Our place is 17 years old and apparently no one had cleaned out the dryer vent before now. It was extremely clogged up. While the vent was clogged, the dyer worked great - dried an average load in 45-60 min. Ever since we cleaned out the vent it takes 4 hours to dry a load. Coincidence? What could cause this? Any tips of suggestions greatly appreciated. Thank you

  • Sounds like you might have blocked up the vent while cleaning it. I'd remove the vent from the dryer and see if it's clogged anywhere.
    – dotjoe
    Aug 24, 2015 at 19:22
  • or you've somehow disabled the heating method. Is it getting hot?
    – Bob
    Aug 24, 2015 at 19:25
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    – ojait
    Oct 13, 2015 at 15:05

2 Answers 2


After cleaning the dryer vent you should be seeing shorter drying times per load. A restricted dryer vent limit's (reduces) the amount of warm, moist air being exhausted; slowing drying time. As already mentioned check again for lint blockage. If the thermostat is defective it will not fully heat-up. Put your hand on the exhaust duct; it should be warm. Dryers employ a blower to circulate the warmed air. If the blower's drive pulley is loose it can't blow air. If the dryer uses electricity to dry clothes the heating element could be damaged.


I will second the theory that the vent, while caked with lint and restricted, was never fully obstructed anywhere; by clearing most of the vent, you've inadvertently created a complete blockage somewhere that your cleaning tools didn't reach.

To diagnose this, start the dryer on any cycle (air fluff is fine), then check the airflow at the exhaust vent. If there is none, or very little, you still have a blockage, or else your cleaning efforts have poked a hole or disconnected a length of the dryer vent.

First, make sure you haven't damaged anything, by visually inspecting as much of the dryer line as you can access. Plastic or foil dryer vent line is practically worthless; it'll become very brittle with the constant heat of the dryer exhaust and will get torn to shreds by most of the available vent cleaning tools. If this has happened you'll have to replace it. Even semi-rigid aluminum ducting can relatively easily be damaged by cleaning tools; these tools are designed for use with rigid galvanized duct line.

Assuming you haven't damaged anything, the remaining problem is a leftover blockage. Repeat the vent cleaning, making sure to run the tool to the maximum depth you can reach (most flex-rod type systems will extend to the maximum code-compliant length for the vent itself). If it's possible, try running your cleaning tool in from the outside, with the dryer running; this will give you a pretty obvious clue if and when you clear the obstruction (you'll be showered in lint when the brush breaks through and the dryer's airflow clears out the loosened obstructing debris). Also check the dryer itself; a substantial length of exhaust venting is within the dryer itself, along with some tight corners which are often the first to fill up with the gunk that the lint screen doesn't catch.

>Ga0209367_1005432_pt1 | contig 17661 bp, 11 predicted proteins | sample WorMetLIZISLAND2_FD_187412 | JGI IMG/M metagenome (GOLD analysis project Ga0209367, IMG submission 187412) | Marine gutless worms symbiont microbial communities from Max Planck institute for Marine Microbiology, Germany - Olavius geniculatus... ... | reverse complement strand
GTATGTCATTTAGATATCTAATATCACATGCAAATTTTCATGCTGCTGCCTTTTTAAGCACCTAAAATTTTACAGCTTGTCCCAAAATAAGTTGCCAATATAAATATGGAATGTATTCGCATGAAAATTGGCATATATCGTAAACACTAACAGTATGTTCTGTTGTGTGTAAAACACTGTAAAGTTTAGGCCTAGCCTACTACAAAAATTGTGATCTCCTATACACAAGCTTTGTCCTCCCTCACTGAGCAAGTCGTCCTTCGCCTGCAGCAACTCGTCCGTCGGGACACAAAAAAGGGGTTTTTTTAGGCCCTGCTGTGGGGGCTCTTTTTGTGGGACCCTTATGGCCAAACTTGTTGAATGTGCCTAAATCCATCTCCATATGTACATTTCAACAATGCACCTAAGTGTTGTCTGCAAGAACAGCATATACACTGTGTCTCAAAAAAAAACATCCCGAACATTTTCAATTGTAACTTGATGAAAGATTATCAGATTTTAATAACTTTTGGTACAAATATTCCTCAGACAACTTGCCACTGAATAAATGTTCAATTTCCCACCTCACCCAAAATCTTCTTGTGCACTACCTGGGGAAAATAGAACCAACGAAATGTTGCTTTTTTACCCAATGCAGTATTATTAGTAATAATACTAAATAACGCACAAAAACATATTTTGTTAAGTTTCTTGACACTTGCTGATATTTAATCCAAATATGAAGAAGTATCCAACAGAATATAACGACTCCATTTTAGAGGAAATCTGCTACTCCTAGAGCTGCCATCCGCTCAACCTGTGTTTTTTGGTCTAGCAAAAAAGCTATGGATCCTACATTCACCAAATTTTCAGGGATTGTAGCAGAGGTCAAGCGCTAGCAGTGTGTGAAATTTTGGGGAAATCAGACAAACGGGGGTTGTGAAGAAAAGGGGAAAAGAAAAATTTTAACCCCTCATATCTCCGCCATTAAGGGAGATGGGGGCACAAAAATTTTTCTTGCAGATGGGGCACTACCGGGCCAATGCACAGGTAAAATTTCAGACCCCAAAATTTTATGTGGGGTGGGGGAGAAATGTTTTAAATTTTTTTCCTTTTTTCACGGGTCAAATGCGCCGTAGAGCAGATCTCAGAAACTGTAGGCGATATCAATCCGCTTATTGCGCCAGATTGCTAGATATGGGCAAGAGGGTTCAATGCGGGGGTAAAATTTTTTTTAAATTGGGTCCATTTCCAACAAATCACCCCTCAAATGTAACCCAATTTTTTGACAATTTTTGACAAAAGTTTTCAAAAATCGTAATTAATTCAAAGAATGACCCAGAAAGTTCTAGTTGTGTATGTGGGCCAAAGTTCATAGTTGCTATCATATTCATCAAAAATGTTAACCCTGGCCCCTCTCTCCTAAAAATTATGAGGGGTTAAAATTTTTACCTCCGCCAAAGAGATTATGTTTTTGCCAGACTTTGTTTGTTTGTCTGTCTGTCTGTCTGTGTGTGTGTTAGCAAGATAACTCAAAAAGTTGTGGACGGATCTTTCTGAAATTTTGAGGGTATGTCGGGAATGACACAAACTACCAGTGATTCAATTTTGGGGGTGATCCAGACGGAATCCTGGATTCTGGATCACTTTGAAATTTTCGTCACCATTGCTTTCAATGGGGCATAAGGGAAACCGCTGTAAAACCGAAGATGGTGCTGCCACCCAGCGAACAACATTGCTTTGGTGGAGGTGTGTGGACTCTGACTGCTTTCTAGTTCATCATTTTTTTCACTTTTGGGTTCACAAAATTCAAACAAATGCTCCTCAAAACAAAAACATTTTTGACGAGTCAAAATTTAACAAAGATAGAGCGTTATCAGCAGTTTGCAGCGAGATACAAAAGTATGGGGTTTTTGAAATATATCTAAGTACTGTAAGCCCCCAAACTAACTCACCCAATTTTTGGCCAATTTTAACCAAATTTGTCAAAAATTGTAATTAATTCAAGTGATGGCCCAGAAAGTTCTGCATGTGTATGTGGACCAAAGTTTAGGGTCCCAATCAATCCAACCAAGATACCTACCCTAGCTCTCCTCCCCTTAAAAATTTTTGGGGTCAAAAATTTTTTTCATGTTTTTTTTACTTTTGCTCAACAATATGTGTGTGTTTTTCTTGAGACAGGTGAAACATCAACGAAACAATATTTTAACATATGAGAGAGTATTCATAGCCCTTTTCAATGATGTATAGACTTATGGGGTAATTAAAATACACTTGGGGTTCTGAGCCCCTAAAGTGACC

If the airflow is good but the drying time is still terrible, it's likely the dryer's heating system; with the dryer set to high heat, make sure the exhaust air feels nice and hot after a couple of minutes. If that isn't happening, the restricted airflow through the clogged vent may have tripped a thermal fuse or caused a short in the heating coil very close to the time you cleared the vents. Those problems also have DIY solutions but will require more information, and you would have been more likely to see a severe dropoff in drying effectiveness before you cleaned the vents.

If the heat's good and the vent's clear, it's down to user error; make sure you're not overloading the dryer with clothes (the best advice I can give starts way back when sorting clothes; never put more than one loose, level basketful of clothes in the washer even if the tub looks like it can take more), and if your dryer has a dryness sensor system, make sure the sensor's clean and that you fill the dryer with clothes of similar material; a cotton terrycloth towel in a load of synthetic fabrics will never dry completely before the sensor determines the majority of the load is done.

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